Wednesday, November 30, 2005

T.S. Eliot's The Journey of the Magi

T.S. Eliot's vision of the magi approaching Bethelehem, and consequently the new born Christ child is a beautiful picture of the season of Advent. It describes expectation and fear, life and death--the fullness of mystery. Let's approach this Advent season which such wonder in the face of the Christ born in a manger.

The Journey of the Magi
'A cold coming we had of it,
Just the worst time of the year
For the journey, and such a long journey:
The ways deep and the weather sharp,
The very dead of winter.'
And the camels galled, sore-footed, refractory,
Lying down in the melting snow.
There were times we regretted
The summer palaces on slopes, the terraces,
And the silken girls bringing sherbet.
Then the camel men cursing and grumbling
And running away, and wanting their liquor and women,
And the night-fires going out, and the lack of shelters,
And the cities hostile and the towns unfriendly
And the villages dirty and charging high prices:
A hard time we had of it.
At the end we preferred to travel all night,
Sleeping in snatches,
With the voices singing in our ears, saying
That this was all folly.

Then at dawn we came down to a temperate valley,
Wet, below the snow line, smelling of vegetation;
With a running stream and a water-mill beating the darkness,
And three trees on the low sky,
And an old white horse galloped away in the meadow.
Then we came to a tavern with vine-leaves over the lintel,
Six hands at an open door dicing for pieces of silver,
And feet kicking the empty wine-skins,
But there was no information, and so we continued
And arrived at evening, not a moment too soon
Finding the place; it was (you may say) satisfactory

All this was a long time ago, I remember,
And I would do it again, but set down
This set down
This: were we led all that way for
Birth or Death? There was a Birth, certainly,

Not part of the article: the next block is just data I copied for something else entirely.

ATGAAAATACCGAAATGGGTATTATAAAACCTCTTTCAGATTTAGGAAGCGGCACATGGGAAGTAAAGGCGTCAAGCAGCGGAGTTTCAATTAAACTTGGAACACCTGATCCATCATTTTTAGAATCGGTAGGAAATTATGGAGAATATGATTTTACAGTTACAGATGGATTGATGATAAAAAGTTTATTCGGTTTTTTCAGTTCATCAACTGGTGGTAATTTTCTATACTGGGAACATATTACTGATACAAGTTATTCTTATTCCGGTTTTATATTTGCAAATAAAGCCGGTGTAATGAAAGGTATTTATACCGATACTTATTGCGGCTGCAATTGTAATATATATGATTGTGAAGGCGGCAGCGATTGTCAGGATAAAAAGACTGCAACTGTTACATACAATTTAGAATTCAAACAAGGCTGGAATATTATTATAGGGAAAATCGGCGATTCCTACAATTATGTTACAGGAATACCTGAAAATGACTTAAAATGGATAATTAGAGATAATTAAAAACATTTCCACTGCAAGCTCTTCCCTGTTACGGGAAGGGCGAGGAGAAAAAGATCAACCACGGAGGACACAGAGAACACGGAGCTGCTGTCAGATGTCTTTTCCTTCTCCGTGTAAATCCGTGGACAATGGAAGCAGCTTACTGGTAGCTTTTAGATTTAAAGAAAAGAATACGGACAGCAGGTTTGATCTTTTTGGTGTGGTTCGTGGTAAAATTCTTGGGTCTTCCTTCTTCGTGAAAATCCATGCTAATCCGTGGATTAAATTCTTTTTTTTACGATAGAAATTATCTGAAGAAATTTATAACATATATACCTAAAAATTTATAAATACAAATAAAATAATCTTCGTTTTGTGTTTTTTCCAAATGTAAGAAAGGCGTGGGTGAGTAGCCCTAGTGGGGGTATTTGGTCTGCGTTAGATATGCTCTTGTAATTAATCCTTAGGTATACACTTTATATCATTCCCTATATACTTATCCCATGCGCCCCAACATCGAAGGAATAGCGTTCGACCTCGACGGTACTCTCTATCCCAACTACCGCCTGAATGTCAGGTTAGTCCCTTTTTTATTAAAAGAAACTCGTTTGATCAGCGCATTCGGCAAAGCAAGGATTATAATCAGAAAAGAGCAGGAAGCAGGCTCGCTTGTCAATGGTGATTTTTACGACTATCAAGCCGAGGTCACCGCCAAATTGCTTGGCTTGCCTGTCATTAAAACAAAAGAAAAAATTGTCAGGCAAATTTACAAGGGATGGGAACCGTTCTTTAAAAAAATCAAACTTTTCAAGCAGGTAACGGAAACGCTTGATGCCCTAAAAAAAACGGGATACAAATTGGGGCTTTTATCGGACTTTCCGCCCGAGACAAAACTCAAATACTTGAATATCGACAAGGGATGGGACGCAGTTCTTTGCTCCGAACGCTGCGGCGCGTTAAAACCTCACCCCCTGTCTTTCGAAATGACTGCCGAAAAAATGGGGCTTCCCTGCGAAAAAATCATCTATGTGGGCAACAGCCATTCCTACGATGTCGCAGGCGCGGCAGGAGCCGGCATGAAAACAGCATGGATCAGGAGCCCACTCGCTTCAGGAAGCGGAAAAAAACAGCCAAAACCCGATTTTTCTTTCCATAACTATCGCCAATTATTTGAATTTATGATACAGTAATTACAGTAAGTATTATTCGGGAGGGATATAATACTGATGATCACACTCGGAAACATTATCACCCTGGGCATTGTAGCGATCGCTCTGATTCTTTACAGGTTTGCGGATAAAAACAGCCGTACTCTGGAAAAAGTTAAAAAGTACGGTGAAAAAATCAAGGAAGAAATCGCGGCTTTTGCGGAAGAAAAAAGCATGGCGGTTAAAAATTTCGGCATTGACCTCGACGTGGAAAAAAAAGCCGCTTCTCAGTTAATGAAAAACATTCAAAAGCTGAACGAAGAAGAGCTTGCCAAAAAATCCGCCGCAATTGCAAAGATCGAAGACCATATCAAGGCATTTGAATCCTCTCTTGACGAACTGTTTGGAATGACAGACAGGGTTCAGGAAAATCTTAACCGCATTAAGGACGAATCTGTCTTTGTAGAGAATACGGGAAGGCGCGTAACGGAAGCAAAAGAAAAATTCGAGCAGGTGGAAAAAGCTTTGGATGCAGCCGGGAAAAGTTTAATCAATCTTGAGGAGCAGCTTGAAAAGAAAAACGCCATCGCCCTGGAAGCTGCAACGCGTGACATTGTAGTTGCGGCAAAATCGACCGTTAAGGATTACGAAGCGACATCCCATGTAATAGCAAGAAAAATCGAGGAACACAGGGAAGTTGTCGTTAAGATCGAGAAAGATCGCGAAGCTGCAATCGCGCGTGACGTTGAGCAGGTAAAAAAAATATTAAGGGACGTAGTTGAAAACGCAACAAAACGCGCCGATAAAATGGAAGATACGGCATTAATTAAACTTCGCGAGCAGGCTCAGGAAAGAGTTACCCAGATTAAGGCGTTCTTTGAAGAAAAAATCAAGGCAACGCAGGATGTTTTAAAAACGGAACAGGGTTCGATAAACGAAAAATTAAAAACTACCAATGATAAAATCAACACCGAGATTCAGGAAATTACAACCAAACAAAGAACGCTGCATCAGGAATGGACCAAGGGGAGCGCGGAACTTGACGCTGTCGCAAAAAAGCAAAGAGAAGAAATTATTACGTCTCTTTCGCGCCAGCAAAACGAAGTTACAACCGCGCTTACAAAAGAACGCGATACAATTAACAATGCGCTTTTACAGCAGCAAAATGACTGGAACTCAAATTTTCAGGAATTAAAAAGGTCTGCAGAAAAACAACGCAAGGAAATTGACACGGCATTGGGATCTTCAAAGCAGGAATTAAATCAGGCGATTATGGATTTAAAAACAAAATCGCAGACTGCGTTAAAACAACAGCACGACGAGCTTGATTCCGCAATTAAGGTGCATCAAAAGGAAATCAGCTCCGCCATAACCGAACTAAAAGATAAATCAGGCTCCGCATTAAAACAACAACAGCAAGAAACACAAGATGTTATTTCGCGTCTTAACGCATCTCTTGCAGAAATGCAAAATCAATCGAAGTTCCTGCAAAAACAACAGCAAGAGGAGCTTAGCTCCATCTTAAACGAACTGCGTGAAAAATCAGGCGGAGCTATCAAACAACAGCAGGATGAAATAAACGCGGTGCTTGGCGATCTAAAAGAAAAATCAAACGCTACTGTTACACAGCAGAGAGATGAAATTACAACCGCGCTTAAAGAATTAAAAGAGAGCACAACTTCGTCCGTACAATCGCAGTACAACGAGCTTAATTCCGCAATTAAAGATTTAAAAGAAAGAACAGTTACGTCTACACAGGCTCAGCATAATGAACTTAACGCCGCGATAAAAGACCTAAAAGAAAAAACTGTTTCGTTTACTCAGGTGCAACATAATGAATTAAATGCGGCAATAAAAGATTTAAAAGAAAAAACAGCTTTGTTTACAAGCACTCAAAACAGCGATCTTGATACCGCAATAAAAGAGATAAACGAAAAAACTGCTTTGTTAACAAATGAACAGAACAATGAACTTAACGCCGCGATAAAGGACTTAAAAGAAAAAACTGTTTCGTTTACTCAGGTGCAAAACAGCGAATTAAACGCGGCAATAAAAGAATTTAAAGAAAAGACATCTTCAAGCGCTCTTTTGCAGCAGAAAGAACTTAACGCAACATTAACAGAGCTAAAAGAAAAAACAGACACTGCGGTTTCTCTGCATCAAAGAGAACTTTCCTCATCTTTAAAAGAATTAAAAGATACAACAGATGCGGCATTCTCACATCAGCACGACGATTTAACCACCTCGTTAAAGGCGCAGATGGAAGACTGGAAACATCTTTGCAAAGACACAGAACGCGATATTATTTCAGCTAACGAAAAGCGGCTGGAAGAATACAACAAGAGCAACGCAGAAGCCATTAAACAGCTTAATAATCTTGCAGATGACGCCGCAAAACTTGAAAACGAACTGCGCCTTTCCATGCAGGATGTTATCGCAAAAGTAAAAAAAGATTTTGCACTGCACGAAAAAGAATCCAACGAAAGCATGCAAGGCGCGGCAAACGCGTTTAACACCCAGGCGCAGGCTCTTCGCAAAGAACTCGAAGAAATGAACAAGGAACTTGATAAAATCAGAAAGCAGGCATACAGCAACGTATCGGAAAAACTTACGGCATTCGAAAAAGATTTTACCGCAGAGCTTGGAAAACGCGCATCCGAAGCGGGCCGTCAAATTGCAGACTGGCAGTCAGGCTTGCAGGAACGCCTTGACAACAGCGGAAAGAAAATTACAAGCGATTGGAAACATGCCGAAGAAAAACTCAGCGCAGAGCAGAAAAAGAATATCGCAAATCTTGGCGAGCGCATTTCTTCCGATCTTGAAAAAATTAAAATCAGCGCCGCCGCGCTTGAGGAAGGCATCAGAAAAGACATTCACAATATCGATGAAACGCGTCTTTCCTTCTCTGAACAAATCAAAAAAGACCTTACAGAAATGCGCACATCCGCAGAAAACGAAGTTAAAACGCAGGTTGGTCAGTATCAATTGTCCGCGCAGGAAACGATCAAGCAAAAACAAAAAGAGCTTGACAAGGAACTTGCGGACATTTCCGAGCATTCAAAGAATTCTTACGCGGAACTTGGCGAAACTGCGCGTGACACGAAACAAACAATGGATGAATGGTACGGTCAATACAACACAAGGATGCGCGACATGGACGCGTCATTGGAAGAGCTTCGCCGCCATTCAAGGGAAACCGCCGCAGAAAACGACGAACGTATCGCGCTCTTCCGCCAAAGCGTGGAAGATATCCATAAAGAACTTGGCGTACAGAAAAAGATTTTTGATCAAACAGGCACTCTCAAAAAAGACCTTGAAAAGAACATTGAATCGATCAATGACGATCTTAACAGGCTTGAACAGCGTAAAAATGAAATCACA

We had evidence and no doubt. I had seen birth and death,
But had thought they were different; this Birth was
Hard and bitter agony for us, like Death, our death,
We returned to our places, these Kingdoms,
But no longer at ease here, in the old dispensation,
With an alien people clutching their gods.
I should be glad of another death.

-- T. S. Eliot

The Deposition by B.H. Fairchild

And one without a name
Lay clean and naked there, and gave commandments.

—Rilke, “Washing the Corpse” (trans. Jarrell)

Dust storm, we thought, a brown swarm
plugging the lungs, or a locust-cloud,
but this was a collapse, a slow sinking
to deeper brown, and deeper still, like the sky
seen from inside a well as we are lowered down,
and the air twisting and tearing at itself.
But it was done. And the body hung there
like a butchered thing, naked and alone
in a sudden hush among the ravaged air.
The ankles first—slender, blood-caked,
pale in the sullen dark, legs broken
below the knees, blue bruises smoldering
to black. And the spikes. We tugged iron
from human flesh that dangled like limbs
not fully hacked from trees, nudged
the cross beam from side to side until
the sign that mocked him broke loose.
It took all three of us. We shouldered the body
to the ground, yanked nails from wrists
more delicate, it seemed, than a young girl’s
but now swollen, gnarled, black as burnt twigs.
The body, so heavy for such a small man,
was a knot of muscle, a batch of cuts
and scratches from the scourging, and down
the right side a clotted line of blood,
the sour posca clogging his ragged beard,
the eyes exploded to a stare that shot
through all of us and still speaks in my dreams:
I know who you are.

So, we began to wash
the body, wrenching the arms, now stiff
and twisted, to his sides, unbending
the ruined legs and sponging off the dirt
of the city, sweat, urine, shit—all the body
gives—from the body, laying it out straight
on a sheet of linen rank with perfumes
so that we could cradle it, haul it
to the tomb. The wind shouted.
The foul air thickened. I reached over
to close the eyes. I know who you are.

What do you think of the graphic representation here?
Who is it about?
What can be made of the twin lines "I know who you are." (at the end of each stanzas).
Do any lines stick out to you?